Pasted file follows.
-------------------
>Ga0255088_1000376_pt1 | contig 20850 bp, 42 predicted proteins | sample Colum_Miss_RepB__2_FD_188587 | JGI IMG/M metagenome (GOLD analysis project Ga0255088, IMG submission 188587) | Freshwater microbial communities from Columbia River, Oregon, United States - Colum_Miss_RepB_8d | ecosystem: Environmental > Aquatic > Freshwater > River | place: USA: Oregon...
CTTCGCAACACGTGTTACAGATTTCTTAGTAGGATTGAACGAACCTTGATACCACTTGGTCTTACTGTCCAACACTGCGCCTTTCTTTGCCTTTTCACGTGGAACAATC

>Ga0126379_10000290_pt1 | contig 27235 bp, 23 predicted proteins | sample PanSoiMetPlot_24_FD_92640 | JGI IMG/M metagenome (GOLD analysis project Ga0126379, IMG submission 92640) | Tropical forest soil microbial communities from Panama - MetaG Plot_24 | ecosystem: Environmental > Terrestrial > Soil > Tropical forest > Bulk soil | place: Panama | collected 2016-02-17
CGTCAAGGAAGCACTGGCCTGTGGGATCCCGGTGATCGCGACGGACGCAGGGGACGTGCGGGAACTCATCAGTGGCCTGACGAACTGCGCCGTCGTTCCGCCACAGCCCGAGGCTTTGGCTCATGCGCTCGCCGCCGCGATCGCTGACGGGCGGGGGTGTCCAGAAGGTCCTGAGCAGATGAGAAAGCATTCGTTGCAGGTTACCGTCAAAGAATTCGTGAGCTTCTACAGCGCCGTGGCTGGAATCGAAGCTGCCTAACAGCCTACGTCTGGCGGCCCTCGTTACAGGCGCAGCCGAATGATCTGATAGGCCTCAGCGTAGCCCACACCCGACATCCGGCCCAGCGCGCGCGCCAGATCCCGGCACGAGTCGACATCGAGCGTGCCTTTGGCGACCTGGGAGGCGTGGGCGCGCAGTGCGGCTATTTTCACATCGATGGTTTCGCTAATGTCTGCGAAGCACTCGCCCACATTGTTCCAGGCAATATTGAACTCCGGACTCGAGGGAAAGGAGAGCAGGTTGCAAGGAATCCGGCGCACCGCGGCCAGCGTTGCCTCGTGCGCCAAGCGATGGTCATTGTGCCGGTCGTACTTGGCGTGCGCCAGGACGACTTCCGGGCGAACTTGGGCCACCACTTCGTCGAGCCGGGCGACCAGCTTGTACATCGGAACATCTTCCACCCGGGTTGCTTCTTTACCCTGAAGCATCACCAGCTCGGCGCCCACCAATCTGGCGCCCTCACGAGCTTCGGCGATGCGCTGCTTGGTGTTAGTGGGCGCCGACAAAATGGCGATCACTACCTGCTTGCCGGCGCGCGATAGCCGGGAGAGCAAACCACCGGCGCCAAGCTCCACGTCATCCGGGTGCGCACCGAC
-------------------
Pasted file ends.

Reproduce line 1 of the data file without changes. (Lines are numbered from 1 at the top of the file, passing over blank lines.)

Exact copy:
>Ga0255088_1000376_pt1 | contig 20850 bp, 42 predicted proteins | sample Colum_Miss_RepB__2_FD_188587 | JGI IMG/M metagenome (GOLD analysis project Ga0255088, IMG submission 188587) | Freshwater microbial communities from Columbia River, Oregon, United States - Colum_Miss_RepB_8d | ecosystem: Environmental > Aquatic > Freshwater > River | place: USA: Oregon...